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Title: Computer simulation of the takeoff in springboard diving
Authors: Kong, Pui W.
Keywords: Springboard
Issue Date: 2005
Publisher: © Pui Wah Kong
Abstract: A computer simulation model of a springboard and a diver was developed to investigate diving takeoff techniques in the forward and the reverse groups. The springboard model incorporated vertical, horizontal and rotational movements based on experimental data. The diver was modelled as an eight-segment link system with torque generators acting at the metatarsal-phalangeal, ankle, knee, hip and shoulder joints. Wobbling masses were included within the trunk, thigh and shank segments to allow for soft tissue movement. The foot-springboard interface was represented by spring-dampers acting at the heel, ball and toes of the foot. The model was personalised to an elite diver so that simulation output could be compared with the diver's own performance. Kinematic data of diving performances from a one-metre springboard were obtained using high speed video and personalised inertia parameters were determined from anthropometric measurements. Joint torque was calculated using a torque / angle / angular velocity relationship based on the maximum voluntary torque measured using an isovelocity dynamometer. Visco-elastic parameters were determined using a subject-specific angledriven model which matched the simulation to the performance in an optimisation process. Four dives with minimum and maximum angular momentum in the two dive groups were chosen to obtain a common set of parameters for use in the torque-driven model. In the evaluation of the torque-driven model, there was good agreement between the simulation and performance for all four dives with a mean difference of 6.3%. The model was applied to optimise for maximum dive height for each of the four dives and to optimise for maximum rotational potential in each of the two dive groups. Optimisation results suggest that changing techniques can increase the dive height by up to 2.0 cm. It was also predicted that the diver could generate rotation almost sufficient to perform a forward three and one-half somersault tuck and a reverse two and one-half somersault tuck.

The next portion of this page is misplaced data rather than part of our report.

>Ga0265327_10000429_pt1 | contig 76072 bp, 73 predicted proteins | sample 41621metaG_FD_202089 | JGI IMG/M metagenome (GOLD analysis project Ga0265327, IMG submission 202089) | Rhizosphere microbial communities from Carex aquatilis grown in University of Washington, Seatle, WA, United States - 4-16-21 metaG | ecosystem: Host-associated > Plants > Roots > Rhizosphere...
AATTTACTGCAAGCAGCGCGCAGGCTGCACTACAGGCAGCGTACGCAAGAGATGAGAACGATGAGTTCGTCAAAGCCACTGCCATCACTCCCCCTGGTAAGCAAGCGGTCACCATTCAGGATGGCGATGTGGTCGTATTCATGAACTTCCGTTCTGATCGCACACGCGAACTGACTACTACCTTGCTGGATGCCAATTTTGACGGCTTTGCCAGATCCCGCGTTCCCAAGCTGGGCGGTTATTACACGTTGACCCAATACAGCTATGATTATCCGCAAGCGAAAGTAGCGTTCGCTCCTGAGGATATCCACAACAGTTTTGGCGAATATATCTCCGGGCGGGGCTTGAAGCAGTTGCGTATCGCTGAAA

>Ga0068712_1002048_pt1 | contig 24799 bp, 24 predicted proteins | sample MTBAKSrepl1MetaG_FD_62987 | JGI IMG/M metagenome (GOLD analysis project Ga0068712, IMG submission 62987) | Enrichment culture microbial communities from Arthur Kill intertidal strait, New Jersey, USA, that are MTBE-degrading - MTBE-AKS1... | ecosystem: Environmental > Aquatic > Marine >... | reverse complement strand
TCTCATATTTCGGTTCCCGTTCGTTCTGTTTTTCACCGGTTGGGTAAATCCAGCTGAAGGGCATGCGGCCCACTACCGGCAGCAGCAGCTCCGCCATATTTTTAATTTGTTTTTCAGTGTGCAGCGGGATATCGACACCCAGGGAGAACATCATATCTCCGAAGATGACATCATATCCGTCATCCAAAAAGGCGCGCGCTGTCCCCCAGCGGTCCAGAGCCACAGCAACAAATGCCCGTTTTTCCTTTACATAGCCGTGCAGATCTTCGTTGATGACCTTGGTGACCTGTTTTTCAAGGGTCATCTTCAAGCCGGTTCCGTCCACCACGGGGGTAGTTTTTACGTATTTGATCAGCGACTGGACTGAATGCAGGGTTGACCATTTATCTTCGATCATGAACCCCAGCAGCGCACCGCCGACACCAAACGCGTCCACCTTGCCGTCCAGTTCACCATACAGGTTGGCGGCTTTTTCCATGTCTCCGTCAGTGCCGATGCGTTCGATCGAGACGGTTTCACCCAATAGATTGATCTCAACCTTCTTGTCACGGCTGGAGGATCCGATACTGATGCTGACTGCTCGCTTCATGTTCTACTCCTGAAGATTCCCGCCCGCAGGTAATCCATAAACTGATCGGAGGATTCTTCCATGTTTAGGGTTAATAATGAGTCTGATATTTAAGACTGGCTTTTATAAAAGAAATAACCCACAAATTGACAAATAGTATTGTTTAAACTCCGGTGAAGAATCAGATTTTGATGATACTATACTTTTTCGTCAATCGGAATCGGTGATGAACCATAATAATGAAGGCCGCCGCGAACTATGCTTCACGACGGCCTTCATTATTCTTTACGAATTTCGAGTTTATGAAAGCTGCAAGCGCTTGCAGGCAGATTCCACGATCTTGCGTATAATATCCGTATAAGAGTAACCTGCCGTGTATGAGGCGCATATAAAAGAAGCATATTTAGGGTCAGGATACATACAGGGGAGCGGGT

Description: A Doctoral Thesis. Submitted in partial fulfillment of the requirements for the award of Doctor of Philosophy of Loughborough University.
URI: https://dspace.lboro.ac.uk/2134/9051
Appears in Collections:PhD Theses (Sport, Exercise and Health Sciences)

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